Reversing a String in Golang

String manipulation is a fundamental aspect of programming, and Golang provides an elegant and efficient way to work with strings. Reversing a string is a common task encountered in various programming scenarios. In this blog post, we will walk through a Golang program that reverses a given string using the "runes" approach. We will explain each step of the code to provide a thorough understanding of the implementation.

The "runes" Approach

In Golang, strings are made up of bytes, where each character is represented by one or more bytes. When working with strings that contain non-ASCII characters or multiple bytes per character, using bytes directly might lead to unexpected results. To handle this correctly, we utilize "runes," which are a sequence of Unicode code points.
package main

import "fmt"

// reverseString takes an input string and returns its reverse.
func reverseString(input string) string {
	// Convert the input string to a slice of runes.
	runes := []rune(input)

	// Initialize two pointers, i and j.
	// i points to the first character of the string, and j points to the last character.
	for i, j := 0, len(runes)-1; i < j; i, j = i+1, j-1 {
		// Swap the characters at positions i and j using multiple assignment.
		runes[i], runes[j] = runes[j], runes[i]

	// Convert the rune slice back to a string and return the reversed string.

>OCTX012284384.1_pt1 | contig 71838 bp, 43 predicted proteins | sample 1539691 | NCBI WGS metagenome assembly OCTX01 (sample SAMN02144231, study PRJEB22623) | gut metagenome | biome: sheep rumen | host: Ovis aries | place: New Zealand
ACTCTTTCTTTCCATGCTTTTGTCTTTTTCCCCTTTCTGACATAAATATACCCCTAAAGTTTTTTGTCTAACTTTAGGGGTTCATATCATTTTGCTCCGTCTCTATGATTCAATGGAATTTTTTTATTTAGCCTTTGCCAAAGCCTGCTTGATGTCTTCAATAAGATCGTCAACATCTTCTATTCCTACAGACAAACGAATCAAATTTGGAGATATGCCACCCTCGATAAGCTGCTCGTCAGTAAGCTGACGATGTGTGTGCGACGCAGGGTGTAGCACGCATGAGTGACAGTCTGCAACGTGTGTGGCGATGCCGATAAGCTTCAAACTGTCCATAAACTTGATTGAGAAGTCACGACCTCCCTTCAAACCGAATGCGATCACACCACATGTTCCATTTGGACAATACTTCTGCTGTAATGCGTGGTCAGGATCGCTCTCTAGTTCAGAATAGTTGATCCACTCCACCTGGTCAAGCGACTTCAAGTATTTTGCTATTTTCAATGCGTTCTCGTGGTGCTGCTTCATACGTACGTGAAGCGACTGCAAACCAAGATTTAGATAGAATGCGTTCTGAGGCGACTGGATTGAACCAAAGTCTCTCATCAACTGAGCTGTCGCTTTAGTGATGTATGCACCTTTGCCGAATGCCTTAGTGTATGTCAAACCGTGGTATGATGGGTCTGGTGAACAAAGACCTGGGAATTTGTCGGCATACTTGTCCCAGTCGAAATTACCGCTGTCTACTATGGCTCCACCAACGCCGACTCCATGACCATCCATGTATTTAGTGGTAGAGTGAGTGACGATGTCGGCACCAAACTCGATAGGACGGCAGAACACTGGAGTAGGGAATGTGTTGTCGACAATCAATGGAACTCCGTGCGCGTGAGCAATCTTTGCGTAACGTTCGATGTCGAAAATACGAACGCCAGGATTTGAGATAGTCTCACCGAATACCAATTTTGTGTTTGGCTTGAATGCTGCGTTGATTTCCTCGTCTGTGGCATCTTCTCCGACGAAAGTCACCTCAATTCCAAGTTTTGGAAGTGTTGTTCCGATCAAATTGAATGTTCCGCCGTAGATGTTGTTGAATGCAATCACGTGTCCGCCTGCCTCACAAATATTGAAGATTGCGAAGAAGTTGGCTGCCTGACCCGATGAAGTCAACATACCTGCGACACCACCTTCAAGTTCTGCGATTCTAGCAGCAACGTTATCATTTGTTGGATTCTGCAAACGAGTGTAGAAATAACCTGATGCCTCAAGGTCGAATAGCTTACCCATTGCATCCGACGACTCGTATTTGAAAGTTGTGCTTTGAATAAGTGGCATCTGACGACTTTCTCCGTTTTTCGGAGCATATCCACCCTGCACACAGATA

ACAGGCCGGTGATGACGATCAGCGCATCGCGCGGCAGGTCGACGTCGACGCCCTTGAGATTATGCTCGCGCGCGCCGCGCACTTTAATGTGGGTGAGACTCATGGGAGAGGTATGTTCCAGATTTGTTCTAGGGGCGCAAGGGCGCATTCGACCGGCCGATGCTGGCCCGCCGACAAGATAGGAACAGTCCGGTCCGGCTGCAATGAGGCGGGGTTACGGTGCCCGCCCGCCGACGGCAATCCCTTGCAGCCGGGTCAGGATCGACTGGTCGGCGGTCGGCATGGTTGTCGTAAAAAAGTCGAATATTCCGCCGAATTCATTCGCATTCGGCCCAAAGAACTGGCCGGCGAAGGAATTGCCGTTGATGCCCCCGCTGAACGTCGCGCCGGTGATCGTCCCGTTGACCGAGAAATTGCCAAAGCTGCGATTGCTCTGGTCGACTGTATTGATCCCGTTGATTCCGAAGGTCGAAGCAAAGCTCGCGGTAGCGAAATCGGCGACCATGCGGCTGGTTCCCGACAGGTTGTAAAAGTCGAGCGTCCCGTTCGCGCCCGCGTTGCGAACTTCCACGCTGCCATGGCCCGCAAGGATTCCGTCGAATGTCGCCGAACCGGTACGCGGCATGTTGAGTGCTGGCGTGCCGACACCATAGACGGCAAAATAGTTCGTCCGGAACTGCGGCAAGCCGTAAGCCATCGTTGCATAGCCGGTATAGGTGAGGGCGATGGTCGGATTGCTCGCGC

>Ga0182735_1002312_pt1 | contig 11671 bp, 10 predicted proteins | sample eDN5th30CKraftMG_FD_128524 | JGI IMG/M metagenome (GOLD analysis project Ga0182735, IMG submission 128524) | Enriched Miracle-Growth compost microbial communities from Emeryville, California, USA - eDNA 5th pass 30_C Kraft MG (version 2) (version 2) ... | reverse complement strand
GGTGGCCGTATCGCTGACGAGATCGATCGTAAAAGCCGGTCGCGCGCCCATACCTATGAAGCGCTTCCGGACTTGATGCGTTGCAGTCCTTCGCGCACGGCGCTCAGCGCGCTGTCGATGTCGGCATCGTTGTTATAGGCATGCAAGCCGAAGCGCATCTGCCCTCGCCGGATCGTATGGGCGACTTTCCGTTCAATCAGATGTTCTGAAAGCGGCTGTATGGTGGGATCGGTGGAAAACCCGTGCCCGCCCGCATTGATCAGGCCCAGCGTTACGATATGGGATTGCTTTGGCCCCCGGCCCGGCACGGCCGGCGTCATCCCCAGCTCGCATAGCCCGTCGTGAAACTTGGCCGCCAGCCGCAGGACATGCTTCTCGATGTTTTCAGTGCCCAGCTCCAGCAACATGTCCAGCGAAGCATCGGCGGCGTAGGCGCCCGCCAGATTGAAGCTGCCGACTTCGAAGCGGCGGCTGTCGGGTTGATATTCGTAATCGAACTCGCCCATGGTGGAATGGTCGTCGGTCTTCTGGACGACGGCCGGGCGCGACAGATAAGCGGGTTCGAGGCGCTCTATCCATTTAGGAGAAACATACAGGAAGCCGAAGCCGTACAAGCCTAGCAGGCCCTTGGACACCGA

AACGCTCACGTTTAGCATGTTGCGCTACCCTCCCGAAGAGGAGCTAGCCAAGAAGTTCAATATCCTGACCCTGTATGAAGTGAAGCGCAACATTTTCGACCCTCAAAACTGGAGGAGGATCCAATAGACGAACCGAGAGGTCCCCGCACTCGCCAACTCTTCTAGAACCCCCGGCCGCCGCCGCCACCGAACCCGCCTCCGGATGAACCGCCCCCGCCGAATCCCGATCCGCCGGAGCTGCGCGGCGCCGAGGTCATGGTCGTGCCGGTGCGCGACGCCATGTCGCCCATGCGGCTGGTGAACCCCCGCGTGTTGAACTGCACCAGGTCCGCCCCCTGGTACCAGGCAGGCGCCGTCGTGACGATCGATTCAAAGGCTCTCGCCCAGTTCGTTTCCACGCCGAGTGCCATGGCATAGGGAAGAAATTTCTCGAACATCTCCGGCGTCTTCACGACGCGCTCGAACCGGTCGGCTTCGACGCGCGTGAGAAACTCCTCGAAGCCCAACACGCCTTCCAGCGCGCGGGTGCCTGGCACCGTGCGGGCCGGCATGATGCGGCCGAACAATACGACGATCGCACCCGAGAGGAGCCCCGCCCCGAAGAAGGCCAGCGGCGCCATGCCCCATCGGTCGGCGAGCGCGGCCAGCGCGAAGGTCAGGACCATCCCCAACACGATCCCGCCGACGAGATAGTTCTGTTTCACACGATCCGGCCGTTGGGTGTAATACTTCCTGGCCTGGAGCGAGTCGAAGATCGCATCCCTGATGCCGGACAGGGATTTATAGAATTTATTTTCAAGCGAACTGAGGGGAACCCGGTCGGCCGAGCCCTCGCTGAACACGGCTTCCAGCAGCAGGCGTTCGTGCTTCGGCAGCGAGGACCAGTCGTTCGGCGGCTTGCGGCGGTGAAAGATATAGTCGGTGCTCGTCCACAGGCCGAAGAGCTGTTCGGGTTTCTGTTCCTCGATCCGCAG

return string(runes)

func main() {
	// Example usage
	inputString := "Hello, World!"
	reversedString := reverseString(inputString)

	// Print the original and reversed strings.
	fmt.Println("Original String:", inputString)
	fmt.Println("Reversed String:", reversedString)
Original String: Hello, World!
Reversed String: !dlroW ,olleH

Code Explanation

We start by defining a function called reverseString, which takes an input string and returns the reversed string.

Inside the reverseString function, we convert the input string to a slice of runes using runes := []rune(input). This step is crucial because it ensures that we handle multi-byte characters and non-ASCII characters correctly.

Next, we initialize two pointers i and j. i points to the first character of the string (at index 0), and j points to the last character (at index len(runes)-1). We will use these pointers to swap the characters in the rune slice.

We enter a for loop with the condition i < j, which means that the loop will continue until i is less than j. Inside the loop, we use multiple assignment to swap the characters at positions i and j in the runes slice. This swapping operation effectively reverses the string.

With each iteration of the loop, i is incremented by one, and j is decremented by one. This process continues until i and j meet in the middle of the slice.

After the loop, the runes slice contains the characters of the original string in reverse order.

Finally, we convert the runes slice back to a string using string(runes) and return the reversed string.

In the main function, we demonstrate the usage of the reverseString function by providing an example string "Hello, World!" and print both the original and reversed strings using fmt.Println.


In this blog post, we explored how to reverse a string in Golang using the "runes" approach. By converting the string to a slice of runes, we ensure the correct handling of multi-byte and non-ASCII characters. The loop-based swapping technique allows us to efficiently reverse the string, making the implementation both elegant and performant.

As you continue your journey with Golang, understanding string manipulation and the power of "runes" will undoubtedly prove valuable in handling various text-processing tasks. Happy coding!